Monday, October 24, 2016

Zucchini Pizza

The recipes for the pizza and dough are both from Smitten Kitchen. Deb Perelman calls for a 9”x13” half-sheet pan, but I don’t have those. My pan is about 11”x17”, if I remember correctly, so I made the full recipe of her dough (instead of the 2/3 that she recommends), but even then, I didn’t have enough to cover the pan. It did feel like enough pizza in all, though, but I would have preferred it if it had covered all the surface nicely… Next time, I might increase the dough proportions by a third, especially since I didn’t want a too-thin, crispy dough. Keep in mind that this dough, if you make it, is soft and doesn’t stretch easily, so you can’t just roll it out to the desired size. You could always buy your dough, too, if that’s easier, or use your favorite recipe. I really liked this pizza, though I must admit that the Little Prince was a bit disappointed at the lack of tomato sauce and the high vegetable-to-cheese ratio.

Note that you have options for this pizza dough, depending on your schedule: an overnight schedule (beginning at around 8-9 pm the night before, for dinner around 6-8 pm); an all-day schedule (beginning at around 6-8 am that morning); and a part-day schedule (beginning at around 12 pm). I chose the latter.

For the dough
3 cups (375 g.) all-purpose flour (bread flour works too)
slightly heaped 1/8, 1/4 or 1/2 tsp. active dry yeast (for overnight, all-day, or part-day schedules respectively, above)
1 ½ tsp. sea or kosher salt
1 ¼ cup warm water, plus an additional tablespoon or two if needed

In a very large bowl, mix all ingredients with a spoon. The dough will be craggy and rough; this is fine, but if it feels excessively so, add another spoonful or even two of water. Cover bowl with plastic and keep at room temperature for approximately 22 (for overnight schedule), 12 (for all-day schedule) or 6 (for part-day schedule) hours, or until the dough has more than doubled. This takes longer in a chilly room and less in a very warm one, but don’t worry too much about this, as the dough is generally forgiving of a loosened schedule. (I like to put my dough in the microwave with the door ajar, which keeps it safe from drafts and provides warmth from the lightbulb.)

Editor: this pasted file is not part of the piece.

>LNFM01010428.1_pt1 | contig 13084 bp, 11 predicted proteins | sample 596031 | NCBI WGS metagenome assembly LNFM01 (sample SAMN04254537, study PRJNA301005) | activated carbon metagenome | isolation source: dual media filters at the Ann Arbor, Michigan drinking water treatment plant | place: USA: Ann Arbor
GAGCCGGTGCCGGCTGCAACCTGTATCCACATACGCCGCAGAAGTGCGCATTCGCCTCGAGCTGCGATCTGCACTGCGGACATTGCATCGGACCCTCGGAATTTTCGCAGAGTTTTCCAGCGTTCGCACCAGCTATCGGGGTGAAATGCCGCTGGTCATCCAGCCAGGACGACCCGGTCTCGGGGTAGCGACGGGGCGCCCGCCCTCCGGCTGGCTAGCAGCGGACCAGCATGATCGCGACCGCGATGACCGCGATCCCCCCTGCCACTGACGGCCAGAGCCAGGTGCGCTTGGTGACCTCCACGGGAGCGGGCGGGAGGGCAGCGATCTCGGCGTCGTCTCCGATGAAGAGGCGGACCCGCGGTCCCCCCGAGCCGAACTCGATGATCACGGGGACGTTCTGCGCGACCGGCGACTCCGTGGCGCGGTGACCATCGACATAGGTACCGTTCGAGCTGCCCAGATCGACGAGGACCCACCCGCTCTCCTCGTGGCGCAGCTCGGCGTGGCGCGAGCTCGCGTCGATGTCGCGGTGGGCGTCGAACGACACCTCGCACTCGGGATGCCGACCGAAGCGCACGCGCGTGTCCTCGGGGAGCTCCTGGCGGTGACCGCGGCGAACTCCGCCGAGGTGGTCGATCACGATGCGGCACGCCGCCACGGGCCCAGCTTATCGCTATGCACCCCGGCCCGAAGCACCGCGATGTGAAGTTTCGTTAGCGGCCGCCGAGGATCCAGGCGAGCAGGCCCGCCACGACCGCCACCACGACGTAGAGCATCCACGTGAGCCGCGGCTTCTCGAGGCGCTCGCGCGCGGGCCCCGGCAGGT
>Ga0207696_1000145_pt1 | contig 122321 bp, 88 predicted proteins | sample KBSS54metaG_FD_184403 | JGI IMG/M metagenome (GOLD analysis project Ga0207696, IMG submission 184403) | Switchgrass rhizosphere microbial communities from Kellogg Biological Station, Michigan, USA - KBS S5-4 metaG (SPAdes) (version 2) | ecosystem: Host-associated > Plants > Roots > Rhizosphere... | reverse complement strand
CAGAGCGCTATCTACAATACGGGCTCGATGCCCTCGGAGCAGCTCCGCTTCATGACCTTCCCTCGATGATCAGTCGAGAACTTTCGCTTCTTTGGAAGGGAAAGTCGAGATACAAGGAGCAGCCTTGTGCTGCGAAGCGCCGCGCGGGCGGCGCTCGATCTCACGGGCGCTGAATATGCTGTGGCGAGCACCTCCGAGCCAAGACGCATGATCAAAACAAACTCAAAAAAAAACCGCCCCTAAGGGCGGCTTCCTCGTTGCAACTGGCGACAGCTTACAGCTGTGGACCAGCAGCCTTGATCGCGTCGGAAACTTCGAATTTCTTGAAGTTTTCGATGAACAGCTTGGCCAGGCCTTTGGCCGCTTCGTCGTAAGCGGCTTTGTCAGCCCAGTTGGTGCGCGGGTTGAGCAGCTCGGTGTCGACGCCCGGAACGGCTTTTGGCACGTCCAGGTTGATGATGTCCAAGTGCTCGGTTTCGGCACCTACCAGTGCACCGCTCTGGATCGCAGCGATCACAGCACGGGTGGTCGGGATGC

Flour your counter very well. Scrape dough out of bowl onto floured counter; in the time it has risen, it should have changed from that craggy rough ball to something very loose, soft, sticky and stretchy. Flour the top of the dough and make it into a ball shape (if you are making two smaller pizzas with it, divide it into two balls first). Take hold of it and let the soft dough stretch and fall away from your hands a few times before landing on your prepared baking sheet. Use floured fingers to press and nudge dough into a roughly rectangular shape. Add desired toppings (see below).

For the zucchini topping
1 Tbsp. olive oil
2 ½ lbs. (about 5 small or 3 large) zucchini or other summer squash, trimmed
1 ½ tsp. fine sea salt
2 cups (8 oz.) coarsely grated lactose-free gruyere cheese
2-3 Tbsp. plain breadcrumbs

Preheat the oven to 500 °F. Brush either a 13”x18” rimmed half-sheet pan or two 9”x13” quarter sheet pans (see note above) with olive oil. Used floured (or oiled) fingertips to pull, stretch, nudge and press the prepared pizza dough across the bottom of the pan. The dough will be thin and imperfect; just try to get it even and if holes form, just pinch them back together. (This is where I was unhappy with my dough, aesthetically speaking, but the result was very good nonetheless.)

Use a food processor with a grater attachment or the large holes of a box grater to grate the zucchini. In a large bowl, toss together the zucchini and salt. Let stand for 20 to 30 minutes (more, if you have the time), until the zucchini has wilted and released its water. Drain the zucchini in a colander and then use your hands to squeeze out as much water as possible, a fistful at a time.

Back in the large bowl (wiped out if still wet), toss the zucchini with the gruyère shreds, being sure to break up any clumps of zucchini. Taste the mixture; it should be seasoned enough from the salt, but you can add more, plus ground pepper or pepper flakes if desired.

Spread the zucchini mixture over the dough(s), going all the way to the edges of the pan and piling it a bit thicker at the edges, where it will brown first. Sprinkle messily with the bread crumbs.

Bake for 20 to 25 minutes, until the topping is golden. Remove from oven, cut into squares and dig in.

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